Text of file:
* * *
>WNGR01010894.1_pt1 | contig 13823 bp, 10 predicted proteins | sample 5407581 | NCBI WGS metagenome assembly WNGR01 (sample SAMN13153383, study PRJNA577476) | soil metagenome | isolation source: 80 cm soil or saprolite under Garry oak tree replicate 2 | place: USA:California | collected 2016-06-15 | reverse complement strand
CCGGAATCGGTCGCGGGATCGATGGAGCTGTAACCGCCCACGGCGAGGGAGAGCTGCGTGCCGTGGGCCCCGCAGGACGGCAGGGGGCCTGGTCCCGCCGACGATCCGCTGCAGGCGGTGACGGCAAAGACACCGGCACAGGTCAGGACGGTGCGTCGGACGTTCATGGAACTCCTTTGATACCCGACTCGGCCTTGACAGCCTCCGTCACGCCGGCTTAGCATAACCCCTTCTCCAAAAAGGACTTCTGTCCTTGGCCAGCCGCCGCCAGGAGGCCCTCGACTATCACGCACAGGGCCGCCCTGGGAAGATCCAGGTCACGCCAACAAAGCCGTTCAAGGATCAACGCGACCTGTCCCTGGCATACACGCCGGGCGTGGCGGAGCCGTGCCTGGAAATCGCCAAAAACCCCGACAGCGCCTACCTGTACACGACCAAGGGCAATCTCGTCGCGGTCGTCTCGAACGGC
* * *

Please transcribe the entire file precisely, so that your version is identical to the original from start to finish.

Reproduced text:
>WNGR01010894.1_pt1 | contig 13823 bp, 10 predicted proteins | sample 5407581 | NCBI WGS metagenome assembly WNGR01 (sample SAMN13153383, study PRJNA577476) | soil metagenome | isolation source: 80 cm soil or saprolite under Garry oak tree replicate 2 | place: USA:California | collected 2016-06-15 | reverse complement strand
CCGGAATCGGTCGCGGGATCGATGGAGCTGTAACCGCCCACGGCGAGGGAGAGCTGCGTGCCGTGGGCCCCGCAGGACGGCAGGGGGCCTGGTCCCGCCGACGATCCGCTGCAGGCGGTGACGGCAAAGACACCGGCACAGGTCAGGACGGTGCGTCGGACGTTCATGGAACTCCTTTGATACCCGACTCGGCCTTGACAGCCTCCGTCACGCCGGCTTAGCATAACCCCTTCTCCAAAAAGGACTTCTGTCCTTGGCCAGCCGCCGCCAGGAGGCCCTCGACTATCACGCACAGGGCCGCCCTGGGAAGATCCAGGTCACGCCAACAAAGCCGTTCAAGGATCAACGCGACCTGTCCCTGGCATACACGCCGGGCGTGGCGGAGCCGTGCCTGGAAATCGCCAAAAACCCCGACAGCGCCTACCTGTACACGACCAAGGGCAATCTCGTCGCGGTCGTCTCGAACGGC